Coral reefs may be able to adapt to moderate climate warming, improving their chance of surviving through the end of this century, if there are large reductions in carbon dioxide emissions, according to a study funded by NOAA and conducted by the agency’s scientists and its academic partners.
Results further suggest corals have already adapted to part of the warming that has occurred.
“Earlier modeling work suggested that coral reefs would be gone by the middle of this century,” said lead author Cheryl Logan, an assistant professor in California State University Monterey Bay. “Our study shows that if corals can adapt to warming that has occurred over the past 40 to 60 years, some coral reefs may persist through the end of this century.”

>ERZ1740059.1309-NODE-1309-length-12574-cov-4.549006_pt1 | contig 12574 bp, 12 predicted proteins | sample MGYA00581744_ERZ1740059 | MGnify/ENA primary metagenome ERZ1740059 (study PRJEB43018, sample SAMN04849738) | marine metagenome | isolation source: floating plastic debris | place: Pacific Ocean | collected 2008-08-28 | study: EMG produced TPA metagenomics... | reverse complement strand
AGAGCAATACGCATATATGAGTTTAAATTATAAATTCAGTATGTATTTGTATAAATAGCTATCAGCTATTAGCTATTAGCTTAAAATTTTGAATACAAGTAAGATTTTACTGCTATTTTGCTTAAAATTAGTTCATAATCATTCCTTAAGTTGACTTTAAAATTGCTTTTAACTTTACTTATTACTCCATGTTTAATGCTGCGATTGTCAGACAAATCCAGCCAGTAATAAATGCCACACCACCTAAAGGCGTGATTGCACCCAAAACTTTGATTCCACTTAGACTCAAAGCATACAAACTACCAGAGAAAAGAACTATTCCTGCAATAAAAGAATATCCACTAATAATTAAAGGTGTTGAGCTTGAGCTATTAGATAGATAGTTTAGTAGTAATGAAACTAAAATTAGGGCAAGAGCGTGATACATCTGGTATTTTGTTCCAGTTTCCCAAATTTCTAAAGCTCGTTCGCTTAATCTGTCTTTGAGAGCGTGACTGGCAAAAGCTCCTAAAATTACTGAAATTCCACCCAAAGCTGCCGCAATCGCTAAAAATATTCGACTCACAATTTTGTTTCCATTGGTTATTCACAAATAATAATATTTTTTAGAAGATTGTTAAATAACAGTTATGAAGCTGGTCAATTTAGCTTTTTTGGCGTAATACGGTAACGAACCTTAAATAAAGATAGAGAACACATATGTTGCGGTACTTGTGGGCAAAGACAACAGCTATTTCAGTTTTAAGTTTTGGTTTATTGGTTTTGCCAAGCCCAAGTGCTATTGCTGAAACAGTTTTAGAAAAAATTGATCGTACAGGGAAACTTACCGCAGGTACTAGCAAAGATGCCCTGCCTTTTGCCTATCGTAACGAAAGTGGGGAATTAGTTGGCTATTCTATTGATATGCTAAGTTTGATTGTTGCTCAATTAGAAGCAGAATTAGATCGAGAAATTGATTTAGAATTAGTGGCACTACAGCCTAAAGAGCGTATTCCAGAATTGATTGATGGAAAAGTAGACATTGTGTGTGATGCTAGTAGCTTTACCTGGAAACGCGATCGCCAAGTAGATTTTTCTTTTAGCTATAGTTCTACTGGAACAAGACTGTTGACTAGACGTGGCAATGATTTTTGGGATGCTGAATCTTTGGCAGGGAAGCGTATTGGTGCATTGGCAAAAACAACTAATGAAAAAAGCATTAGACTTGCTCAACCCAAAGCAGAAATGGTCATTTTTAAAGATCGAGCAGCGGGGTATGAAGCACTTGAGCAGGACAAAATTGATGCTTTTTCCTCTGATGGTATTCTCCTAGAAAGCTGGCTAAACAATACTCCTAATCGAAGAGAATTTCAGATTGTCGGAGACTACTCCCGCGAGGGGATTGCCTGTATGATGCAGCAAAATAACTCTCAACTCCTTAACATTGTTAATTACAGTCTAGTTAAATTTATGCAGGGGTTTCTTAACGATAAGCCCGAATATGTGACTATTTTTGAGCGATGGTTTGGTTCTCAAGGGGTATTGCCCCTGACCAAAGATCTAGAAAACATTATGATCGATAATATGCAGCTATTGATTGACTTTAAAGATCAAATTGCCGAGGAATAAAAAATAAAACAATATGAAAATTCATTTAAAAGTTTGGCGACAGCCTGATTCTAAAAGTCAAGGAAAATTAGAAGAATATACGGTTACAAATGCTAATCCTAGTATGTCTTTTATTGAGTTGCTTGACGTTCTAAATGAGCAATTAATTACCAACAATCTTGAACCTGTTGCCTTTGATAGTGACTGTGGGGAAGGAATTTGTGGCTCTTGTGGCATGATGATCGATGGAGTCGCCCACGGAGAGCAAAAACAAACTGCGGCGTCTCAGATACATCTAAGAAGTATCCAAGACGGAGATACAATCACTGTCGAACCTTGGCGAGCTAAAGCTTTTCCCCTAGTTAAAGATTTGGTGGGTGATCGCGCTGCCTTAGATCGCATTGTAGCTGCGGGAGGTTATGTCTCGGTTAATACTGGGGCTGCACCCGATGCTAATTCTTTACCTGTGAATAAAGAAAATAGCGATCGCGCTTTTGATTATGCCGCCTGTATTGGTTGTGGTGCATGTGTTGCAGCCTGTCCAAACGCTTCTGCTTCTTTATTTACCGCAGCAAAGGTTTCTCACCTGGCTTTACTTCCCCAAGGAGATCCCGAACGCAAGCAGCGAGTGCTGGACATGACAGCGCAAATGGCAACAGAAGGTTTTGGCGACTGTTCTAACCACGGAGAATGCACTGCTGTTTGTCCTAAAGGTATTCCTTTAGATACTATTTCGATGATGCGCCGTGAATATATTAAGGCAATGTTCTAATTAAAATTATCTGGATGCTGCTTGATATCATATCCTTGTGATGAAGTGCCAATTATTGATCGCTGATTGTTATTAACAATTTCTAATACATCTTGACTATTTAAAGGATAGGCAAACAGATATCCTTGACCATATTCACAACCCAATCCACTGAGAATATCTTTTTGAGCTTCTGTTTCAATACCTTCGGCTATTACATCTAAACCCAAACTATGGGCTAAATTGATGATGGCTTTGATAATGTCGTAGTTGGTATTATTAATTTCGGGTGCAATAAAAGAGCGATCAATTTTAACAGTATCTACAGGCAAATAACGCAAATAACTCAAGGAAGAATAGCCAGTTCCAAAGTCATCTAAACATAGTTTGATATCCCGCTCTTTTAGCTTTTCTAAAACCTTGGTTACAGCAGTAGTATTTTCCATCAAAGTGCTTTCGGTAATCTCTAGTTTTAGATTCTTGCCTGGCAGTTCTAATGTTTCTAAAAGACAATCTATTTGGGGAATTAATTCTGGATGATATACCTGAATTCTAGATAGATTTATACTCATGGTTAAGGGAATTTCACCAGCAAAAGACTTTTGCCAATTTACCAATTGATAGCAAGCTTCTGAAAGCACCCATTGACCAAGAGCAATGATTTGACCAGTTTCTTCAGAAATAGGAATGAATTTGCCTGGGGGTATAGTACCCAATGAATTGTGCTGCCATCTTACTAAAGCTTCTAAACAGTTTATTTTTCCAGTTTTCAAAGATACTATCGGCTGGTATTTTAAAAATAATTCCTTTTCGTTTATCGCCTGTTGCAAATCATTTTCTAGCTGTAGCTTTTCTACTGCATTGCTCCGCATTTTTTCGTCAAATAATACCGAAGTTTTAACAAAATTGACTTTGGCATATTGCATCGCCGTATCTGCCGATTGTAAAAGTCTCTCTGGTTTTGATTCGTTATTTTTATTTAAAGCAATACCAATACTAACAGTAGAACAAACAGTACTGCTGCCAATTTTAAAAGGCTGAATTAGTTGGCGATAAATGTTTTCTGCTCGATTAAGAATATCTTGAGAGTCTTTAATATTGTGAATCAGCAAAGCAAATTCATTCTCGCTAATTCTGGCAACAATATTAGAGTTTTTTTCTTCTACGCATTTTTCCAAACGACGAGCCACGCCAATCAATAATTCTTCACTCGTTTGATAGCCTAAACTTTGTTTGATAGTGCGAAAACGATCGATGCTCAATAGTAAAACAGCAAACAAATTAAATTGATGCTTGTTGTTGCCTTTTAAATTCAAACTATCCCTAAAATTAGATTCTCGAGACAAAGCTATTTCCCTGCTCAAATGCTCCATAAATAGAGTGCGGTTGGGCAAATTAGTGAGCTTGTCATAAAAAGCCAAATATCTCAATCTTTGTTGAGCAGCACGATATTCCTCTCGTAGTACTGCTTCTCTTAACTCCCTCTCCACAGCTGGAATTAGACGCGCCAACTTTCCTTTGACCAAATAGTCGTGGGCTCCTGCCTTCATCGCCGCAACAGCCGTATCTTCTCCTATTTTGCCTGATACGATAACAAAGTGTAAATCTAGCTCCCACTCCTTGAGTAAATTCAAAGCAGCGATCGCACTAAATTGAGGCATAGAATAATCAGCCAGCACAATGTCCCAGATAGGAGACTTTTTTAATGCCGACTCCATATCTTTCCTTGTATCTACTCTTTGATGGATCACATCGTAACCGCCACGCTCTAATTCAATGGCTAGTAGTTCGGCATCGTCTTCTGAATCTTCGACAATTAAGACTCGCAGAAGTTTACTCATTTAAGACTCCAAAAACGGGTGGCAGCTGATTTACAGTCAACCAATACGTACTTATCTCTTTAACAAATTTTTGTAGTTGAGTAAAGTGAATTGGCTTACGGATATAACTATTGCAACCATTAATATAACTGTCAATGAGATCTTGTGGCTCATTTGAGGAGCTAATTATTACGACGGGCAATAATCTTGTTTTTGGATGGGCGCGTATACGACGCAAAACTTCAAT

Warm water can contribute to a potentially fatal process known as coral bleaching, in which reef-building corals eject algae living inside their tissues. Corals bleach when oceans warm only 2-4 degrees F (1-2 degrees C) above normal summertime temperatures. Because those algae supply the coral with most of its food, prolonged bleaching and associated disease often kills corals.
“The hope this work brings is only achieved if there is significant reduction of human-related emissions of heat-trapping gases,” said Mark Eakin, director of the NOAA Coral Reef Watch monitoring program. “Adaptation provides no significant slowing in the loss of coral reefs if we continue to increase our rate of fossil fuel use.”
According to the “Status of Coral Reefs of the World: 2000” report, almost 20 percent of reefs globally were lost due to high temperatures during the 1998-1999 El Niño and La Niña, and 80 percent of coral cover in the Caribbean has been lost.
The study is published online in the journal Global Change Biology.